Myelodysplastic Syndrome

Posted by Graham McMahon • September 10th, 2010

This week’s Case Record, A 73-Year-Old Woman with Chronic Anemia, is presented by Drs. Eyal C. Attar and Robert P. Hasserjian of the Massachusetts General Hospital.

The myelodysplastic syndromes are diseases of the elderly, with diagnosis at a median age of 70 years. AML develops in approximately one third of persons with a primary myelodysplastic syndrome.

Clinical Pearls

What are the treatment goals for patients with myelodysplastic syndrome?

The main objectives of therapy are to control symptoms due to cytopenias, improve quality of life, and improve the overall survival while preventing or delaying progression to AML. Blood-product transfusions, colony-stimulating factors, and antibiotics (when required) provide the backbone of supportive care for patients with a myelodysplastic syndrome, either alone or during other treatments.

What treatments are available to manage patients with the myelodysplastic syndrome?

Three drugs have been approved by the Food and Drug Administration for the treatment of myelodysplastic syndromes. Two — azacitidine and decitabine — are hypomethylating agents. The third, lenalidomide, is an immunomodulatory agent derived from thalidomide. Other options for treatment include allogeneic stem-cell transplantation, which currently offers the only possibility for cure for patients with myelodysplastic syndrome.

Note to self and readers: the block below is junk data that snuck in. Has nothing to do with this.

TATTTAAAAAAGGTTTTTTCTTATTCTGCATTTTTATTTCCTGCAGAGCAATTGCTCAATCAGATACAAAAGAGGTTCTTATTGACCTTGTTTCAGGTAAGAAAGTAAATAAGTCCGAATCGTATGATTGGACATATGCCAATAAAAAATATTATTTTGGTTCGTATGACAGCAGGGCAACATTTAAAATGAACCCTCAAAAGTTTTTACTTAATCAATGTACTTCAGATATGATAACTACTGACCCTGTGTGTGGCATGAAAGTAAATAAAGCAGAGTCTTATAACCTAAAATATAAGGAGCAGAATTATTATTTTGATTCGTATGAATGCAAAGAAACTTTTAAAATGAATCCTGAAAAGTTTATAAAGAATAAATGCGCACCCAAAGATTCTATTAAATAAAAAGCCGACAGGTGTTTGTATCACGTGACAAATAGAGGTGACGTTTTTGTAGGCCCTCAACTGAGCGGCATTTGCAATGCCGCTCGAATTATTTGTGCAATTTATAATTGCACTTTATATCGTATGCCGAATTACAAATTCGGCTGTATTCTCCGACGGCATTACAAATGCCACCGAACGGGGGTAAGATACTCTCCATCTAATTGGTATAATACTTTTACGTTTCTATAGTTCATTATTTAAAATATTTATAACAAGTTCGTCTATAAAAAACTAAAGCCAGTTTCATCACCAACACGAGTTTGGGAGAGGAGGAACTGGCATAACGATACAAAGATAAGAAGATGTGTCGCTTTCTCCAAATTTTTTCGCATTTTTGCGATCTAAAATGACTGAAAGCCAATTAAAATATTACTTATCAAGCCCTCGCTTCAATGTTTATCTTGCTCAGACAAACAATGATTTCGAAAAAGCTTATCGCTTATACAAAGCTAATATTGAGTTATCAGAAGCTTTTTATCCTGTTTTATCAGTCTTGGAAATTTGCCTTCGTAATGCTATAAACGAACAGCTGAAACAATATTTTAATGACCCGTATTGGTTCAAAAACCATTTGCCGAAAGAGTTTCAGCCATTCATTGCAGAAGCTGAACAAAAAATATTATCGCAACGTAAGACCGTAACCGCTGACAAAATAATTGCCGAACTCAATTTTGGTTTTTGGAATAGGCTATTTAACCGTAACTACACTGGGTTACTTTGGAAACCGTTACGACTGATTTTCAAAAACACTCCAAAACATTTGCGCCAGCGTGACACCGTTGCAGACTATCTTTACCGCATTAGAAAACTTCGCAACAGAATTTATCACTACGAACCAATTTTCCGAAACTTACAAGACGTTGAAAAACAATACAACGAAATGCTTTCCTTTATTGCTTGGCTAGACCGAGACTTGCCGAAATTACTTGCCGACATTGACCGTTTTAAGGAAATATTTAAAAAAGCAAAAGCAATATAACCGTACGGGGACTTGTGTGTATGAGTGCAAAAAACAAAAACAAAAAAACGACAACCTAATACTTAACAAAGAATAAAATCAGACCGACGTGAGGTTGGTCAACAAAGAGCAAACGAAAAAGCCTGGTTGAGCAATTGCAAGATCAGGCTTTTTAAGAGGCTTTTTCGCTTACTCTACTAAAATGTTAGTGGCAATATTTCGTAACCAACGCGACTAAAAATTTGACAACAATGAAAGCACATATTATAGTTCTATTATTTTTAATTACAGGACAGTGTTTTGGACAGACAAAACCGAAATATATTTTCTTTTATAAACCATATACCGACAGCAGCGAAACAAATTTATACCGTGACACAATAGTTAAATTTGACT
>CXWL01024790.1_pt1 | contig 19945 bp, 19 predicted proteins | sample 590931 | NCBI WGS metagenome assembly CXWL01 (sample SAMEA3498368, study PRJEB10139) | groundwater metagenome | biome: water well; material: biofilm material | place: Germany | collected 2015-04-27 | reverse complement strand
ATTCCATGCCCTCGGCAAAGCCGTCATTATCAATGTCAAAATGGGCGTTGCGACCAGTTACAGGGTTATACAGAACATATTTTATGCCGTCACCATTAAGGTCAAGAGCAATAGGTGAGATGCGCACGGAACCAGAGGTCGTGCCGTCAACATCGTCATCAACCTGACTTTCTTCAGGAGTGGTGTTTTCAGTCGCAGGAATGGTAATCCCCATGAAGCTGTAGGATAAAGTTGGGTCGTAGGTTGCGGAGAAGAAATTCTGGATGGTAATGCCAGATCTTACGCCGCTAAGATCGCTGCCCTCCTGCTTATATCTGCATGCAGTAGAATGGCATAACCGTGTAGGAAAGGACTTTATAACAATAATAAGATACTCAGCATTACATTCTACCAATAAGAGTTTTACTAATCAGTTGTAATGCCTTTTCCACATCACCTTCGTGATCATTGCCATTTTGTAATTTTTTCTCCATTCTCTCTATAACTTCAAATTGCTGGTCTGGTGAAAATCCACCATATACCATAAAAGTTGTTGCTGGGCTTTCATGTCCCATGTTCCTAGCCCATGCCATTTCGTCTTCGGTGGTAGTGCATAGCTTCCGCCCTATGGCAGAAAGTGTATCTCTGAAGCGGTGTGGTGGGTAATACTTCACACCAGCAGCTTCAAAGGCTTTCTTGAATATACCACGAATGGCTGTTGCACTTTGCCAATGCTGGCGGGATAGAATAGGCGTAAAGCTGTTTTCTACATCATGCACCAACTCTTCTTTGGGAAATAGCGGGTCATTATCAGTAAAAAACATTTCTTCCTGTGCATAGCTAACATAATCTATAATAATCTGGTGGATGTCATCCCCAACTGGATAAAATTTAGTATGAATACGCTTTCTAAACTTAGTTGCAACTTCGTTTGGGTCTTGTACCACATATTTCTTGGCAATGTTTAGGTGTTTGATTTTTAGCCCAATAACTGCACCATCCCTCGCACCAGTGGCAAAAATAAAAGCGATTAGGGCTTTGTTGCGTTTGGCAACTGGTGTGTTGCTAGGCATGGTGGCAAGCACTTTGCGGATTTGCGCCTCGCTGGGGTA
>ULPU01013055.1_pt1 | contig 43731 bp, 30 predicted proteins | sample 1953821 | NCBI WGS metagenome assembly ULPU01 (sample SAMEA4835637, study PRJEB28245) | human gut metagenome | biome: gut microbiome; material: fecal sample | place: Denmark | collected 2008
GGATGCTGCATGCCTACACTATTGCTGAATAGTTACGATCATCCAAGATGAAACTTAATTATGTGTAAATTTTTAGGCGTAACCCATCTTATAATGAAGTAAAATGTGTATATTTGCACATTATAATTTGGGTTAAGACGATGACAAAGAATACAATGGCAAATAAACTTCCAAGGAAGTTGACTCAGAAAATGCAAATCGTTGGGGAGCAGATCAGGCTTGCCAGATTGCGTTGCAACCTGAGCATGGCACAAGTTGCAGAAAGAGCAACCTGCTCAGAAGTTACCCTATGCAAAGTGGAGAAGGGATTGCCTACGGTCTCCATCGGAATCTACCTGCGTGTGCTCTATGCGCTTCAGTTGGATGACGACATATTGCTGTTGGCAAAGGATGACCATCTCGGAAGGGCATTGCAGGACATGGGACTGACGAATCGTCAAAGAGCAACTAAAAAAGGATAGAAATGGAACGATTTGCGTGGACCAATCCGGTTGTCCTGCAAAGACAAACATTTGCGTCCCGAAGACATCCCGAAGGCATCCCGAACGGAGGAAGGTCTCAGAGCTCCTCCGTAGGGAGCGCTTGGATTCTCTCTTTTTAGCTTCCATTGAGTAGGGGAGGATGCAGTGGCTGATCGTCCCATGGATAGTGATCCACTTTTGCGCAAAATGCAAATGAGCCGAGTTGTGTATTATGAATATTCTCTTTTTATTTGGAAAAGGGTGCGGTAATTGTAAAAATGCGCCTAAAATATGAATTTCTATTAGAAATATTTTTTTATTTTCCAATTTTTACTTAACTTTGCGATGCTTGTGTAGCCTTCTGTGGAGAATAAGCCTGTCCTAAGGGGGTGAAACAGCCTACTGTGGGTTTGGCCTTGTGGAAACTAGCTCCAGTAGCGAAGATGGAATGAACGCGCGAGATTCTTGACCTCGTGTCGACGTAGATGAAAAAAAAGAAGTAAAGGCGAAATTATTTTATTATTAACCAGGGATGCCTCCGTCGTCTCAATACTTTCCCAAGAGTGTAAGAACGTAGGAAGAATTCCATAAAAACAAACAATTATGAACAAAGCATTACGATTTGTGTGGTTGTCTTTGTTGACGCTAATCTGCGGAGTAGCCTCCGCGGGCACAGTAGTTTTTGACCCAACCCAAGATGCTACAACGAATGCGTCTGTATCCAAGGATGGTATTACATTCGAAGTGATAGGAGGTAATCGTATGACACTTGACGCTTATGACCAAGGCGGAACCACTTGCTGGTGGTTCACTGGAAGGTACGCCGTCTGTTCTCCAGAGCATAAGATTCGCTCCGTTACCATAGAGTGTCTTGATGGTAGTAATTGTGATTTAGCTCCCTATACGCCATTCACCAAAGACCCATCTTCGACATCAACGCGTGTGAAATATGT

Morning Report Questions

Q: What is the most common cytopenia in patients with the myelodysplastic syndrome?

A: Cytopenias in a myelodysplastic syndrome can evolve over a period of months or longer and may involve only single blood lineages; anemia is the most common cytopenia in myelodysplastic syndromes, followed by leukopenia and then thrombocytopenia.

Q: What is the difference in prognosis between primary and secondary myelodysplastic syndromes?

A: Myelodysplastic syndromes that arise with no preceding hematologic abnormalities or known exposures to chemotherapy or radiation, as in this patient, are called primary myelodysplastic syndromes. Alternatively, myelodysplastic syndromes may be secondary to toxic exposures, chemotherapy, or radiation used to treat other diseases such as malignant tumors and autoimmune disorders. Patients with secondary or therapy-related myelodysplastic syndromes have a worse prognosis than do patients with primary myelodysplastic syndromes.

Table 2. WHO Classification of Myelodysplastic Syndromes (MDS).

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